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Kerry takes tough line on Iran nukes

Jan. 24, 2013 at 1:00 PM  |  Updated Jan. 24, 2013 at 3:14 PM   |   Comments

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WASHINGTON, Jan. 24 (UPI) -- Sen. John Kerry said at a Senate hearing on his nomination as secretary of state America "will do what we must" to keep Iran from getting a nuclear weapon.

At a Senate Foreign Relations Committee hearing Thursday on Kerry's nomination to succeed outgoing Secretary of State Hillary Clinton, Kerry -- who currently serves as chairman of the committee -- told colleagues Washington has "extraordinary interests" in non-proliferation of nuclear weapons.

"The president has made it definitive. We will do what we must do to prevent Iran from obtaining a nuclear weapon," Kerry told the panel, "and I repeat here today, our policy is not containment. It is prevention, and the clock is ticking on our efforts to secure responsible compliance."

Kerry, a Massachusetts Democrat, said the administration, "working with Congress and an unprecedented international coalition, has put into place crippling sanctions on Iran. ... President Obama has stated again and again, and I want to emphasize this. He and I prefer a diplomatic resolution to this challenge, and I will work to give diplomacy every effort to succeed, but no one should mistake our resolve to reduce the nuclear threat."

Under questioning from Sen. Marco Rubio, R-Fla., who pressed for a more active U.S. role in global trouble sports, Kerry said: "We cannot afford a diplomacy that is defined by troops or drones or confrontation. We have to find a diplomacy that achieves ... understanding, rapprochement, whatever you want to call it."

Kerry rejected cutting off funding to U.N. agencies that take unilateral actions to recognize a Palestinian state, saying the United States would be more effective if it fully participates in funding.

On the Syrian civil war, Kerry said, "We need to change [Syrian leader] Bashar Assad's calculation" that he can win. "The goal ... is to effect some kind of orderly transition."

He said Obama understands the United States must keep a counter-terrorism initiative alive in Afghanistan once combat troops are removed next year, and help ensure a credible election in that country.

In a nod to the partisan divide in Washington, Kerry said, "If confirmed, I will invite all members of the committee to come together to talk about how we can have constructive dialogue in a collegiate atmosphere."

In statements before the committee Thursday, Clinton and Sen. John McCain, R-Ariz., endorsed Kerry.

"I know he will acquit himself in that office with distinction ... I commend his nomination to you without reservation," McCain told the committee.

McCain, who clashed with Clinton in her appearance before the committee Wednesday, praised Kerry at length for his efforts to normalize relations with Vietnam, though he recognized their political differences.

McCain and Kerry are decorated Vietnam veterans.

But later in questioning from the panel, McCain again asserted the U.S. public was "misled" about the attack in Benghazi.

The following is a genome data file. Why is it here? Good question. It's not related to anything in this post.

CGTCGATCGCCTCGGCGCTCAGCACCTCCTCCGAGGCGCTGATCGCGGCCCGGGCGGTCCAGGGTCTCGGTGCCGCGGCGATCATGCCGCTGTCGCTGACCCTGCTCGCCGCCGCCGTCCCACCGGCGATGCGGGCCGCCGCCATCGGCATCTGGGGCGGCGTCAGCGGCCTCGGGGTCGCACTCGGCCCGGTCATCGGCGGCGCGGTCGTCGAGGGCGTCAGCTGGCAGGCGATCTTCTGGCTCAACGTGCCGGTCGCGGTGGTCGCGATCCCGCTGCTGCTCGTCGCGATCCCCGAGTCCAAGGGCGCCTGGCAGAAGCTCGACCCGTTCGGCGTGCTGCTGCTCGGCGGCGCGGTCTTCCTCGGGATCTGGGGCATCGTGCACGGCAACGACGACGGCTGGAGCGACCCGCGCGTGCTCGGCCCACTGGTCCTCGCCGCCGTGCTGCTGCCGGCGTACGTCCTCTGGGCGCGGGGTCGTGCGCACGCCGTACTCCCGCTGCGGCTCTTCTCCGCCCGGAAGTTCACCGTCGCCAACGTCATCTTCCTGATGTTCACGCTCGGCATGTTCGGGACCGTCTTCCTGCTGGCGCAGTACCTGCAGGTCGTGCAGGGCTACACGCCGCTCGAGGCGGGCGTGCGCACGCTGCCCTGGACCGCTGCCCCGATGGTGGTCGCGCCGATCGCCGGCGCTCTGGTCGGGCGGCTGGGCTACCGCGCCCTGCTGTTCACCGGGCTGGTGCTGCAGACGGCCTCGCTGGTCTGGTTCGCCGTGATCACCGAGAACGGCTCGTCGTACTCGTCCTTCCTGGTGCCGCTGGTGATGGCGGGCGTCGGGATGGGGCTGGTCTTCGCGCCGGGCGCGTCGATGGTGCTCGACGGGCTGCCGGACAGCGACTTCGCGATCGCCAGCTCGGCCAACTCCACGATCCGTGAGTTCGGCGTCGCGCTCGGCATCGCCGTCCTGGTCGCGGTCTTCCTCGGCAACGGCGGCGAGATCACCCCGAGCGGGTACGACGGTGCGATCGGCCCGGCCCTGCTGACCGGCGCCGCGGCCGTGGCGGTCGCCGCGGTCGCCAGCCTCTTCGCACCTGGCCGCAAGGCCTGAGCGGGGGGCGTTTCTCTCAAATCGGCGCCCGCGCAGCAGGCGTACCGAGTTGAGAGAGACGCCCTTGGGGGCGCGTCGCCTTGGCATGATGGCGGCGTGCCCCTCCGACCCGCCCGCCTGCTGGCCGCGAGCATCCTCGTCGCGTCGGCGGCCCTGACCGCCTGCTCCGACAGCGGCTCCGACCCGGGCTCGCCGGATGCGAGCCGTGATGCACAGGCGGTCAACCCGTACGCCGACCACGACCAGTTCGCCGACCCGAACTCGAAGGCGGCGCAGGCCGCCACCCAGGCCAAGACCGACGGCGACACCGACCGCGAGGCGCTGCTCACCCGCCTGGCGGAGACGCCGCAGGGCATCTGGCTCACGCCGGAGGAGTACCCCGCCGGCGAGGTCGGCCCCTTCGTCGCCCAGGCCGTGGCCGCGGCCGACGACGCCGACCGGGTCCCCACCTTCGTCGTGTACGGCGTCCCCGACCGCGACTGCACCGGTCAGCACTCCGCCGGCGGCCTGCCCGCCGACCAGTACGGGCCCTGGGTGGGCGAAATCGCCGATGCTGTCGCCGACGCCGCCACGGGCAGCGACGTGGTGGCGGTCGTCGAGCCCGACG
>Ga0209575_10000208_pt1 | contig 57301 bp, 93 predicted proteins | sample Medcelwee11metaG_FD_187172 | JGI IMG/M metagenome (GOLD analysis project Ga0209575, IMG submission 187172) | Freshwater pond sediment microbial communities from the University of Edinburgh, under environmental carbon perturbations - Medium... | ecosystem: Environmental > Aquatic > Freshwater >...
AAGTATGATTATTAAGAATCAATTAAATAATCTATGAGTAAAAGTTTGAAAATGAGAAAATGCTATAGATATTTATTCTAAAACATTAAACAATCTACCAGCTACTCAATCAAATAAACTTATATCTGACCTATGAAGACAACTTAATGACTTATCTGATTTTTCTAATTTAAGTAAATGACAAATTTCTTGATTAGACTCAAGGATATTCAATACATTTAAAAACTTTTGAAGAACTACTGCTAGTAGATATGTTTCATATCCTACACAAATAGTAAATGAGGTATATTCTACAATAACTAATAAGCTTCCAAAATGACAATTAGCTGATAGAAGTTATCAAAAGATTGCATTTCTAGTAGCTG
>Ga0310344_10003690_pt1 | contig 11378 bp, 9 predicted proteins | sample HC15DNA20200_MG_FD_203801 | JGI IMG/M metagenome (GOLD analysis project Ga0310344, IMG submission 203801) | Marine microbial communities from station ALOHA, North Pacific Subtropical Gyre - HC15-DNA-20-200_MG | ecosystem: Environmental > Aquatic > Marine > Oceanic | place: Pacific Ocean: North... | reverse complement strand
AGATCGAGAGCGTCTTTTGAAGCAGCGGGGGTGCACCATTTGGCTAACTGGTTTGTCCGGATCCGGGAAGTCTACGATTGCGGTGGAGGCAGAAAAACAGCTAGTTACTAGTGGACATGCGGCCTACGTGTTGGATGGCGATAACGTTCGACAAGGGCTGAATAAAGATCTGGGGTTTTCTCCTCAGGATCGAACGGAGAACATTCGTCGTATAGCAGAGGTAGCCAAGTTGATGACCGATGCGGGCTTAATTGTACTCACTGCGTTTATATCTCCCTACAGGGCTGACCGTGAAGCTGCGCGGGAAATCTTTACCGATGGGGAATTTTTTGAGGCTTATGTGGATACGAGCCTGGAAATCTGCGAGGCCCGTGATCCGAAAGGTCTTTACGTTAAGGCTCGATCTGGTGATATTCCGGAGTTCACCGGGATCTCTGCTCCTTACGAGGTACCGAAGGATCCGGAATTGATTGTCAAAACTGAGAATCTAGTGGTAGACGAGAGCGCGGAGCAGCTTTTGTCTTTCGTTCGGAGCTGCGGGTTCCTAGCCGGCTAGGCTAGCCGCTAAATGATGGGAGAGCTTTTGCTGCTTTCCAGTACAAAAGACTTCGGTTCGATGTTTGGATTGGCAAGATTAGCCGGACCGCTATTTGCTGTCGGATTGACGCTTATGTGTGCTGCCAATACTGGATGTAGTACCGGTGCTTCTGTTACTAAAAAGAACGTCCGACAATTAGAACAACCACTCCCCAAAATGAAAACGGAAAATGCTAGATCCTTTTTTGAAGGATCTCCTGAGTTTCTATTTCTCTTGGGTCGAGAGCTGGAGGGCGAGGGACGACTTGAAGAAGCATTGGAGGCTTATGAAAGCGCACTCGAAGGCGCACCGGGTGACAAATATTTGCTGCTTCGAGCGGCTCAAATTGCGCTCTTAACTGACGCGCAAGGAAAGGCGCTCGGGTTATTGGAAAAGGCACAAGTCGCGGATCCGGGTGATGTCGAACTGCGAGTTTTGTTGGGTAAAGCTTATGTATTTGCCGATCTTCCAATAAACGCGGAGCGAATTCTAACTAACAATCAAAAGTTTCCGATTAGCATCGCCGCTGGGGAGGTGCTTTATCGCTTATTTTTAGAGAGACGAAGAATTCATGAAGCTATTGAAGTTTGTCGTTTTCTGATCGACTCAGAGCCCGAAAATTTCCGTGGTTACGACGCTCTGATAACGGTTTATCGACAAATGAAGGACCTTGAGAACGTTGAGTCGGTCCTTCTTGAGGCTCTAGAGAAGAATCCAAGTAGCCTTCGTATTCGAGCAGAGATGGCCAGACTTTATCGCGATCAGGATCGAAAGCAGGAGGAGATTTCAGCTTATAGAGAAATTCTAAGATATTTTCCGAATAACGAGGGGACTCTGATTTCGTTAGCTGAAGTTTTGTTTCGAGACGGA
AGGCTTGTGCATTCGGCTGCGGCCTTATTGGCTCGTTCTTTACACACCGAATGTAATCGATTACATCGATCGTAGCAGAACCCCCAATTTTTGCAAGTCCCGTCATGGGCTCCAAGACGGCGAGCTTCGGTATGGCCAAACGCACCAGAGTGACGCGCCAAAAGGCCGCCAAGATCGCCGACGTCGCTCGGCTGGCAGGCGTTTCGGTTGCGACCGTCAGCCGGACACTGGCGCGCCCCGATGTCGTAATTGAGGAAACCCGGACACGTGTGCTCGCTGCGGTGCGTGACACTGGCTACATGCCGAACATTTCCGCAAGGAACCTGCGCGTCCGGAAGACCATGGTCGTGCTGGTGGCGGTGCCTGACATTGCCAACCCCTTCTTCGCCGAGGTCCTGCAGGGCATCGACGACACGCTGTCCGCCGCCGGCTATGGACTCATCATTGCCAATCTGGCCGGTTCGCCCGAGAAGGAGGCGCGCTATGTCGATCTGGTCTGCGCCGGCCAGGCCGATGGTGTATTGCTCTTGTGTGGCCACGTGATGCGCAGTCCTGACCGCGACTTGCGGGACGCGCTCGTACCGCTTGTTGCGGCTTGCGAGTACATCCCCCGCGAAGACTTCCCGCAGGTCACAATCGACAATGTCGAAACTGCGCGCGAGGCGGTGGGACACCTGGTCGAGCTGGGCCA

"We still haven't gotten the answers about what happened at Benghazi.... There are some of us that won't give up on this, in spite of what some are saying in the media," he said.

Clinton, sitting next to McCain before the questioning of Kerry, told the panel: "John is the right choice to carry forward the Obama administration's foreign policy. ... He will bring a record of leadership and service that is exemplary."

Clinton was pummeled Wednesday by committee Republicans for actions before and after the Sept. 11, 2012, terror attack on the consulate in Benghazi, Libya, that killed the U.S. ambassador and three other Americans.

Kerry "is committed to doing whatever it takes to prevent other attacks and protect our people in posts around the world," Clinton said.

Kerry faced much more friendly questioning as he seeks to succeed Clinton at the State Department.

Before questions from the panel, Sen. Bob Corker, R-Tenn., ranking member on the Foreign Relations Committee, praised Kerry in his opening statement, saying, "You're ready to go. ... I think you know you're inheriting a department that is facing a number of challenges ... [in] a dangerous world."

During questioning, Corker tried to prod Kerry into criticism of former Sen. Chuck Hagel, R-Neb., who is Obama's choice to become secretary of defense. Corker pointed to Hagel's link to Global Zero, the international initiative to get rid of all nuclear weapons.

Corker didn't name Hagel, but referred to him as "this person."

Kerry said, "I believe in [nuclear] deterrence," but even past Republican secretaries of state have endorsed zero nuclear weapons as some future goal. Kerry said that goal would be far off.

But he said Hagel's stance has been distorted. "I think Sen. Hagel is realistic about it," Kerry said.

"I know Chuck Hagel and I think he is a strong patriotic former senator, and he will be a strong secretary of defense." Kerry said.

Kerry told Sen. Barbara Boxer, D-Calif., he would continue Clinton's efforts to advance women, particularly in negotiations with the Taliban in Afghanistan.

Responding to some joking references about his rooting for the Boston Red Sox and the New England Patriots, Kerry said, "If the standard here is about which teams I root for, I'm screwed."

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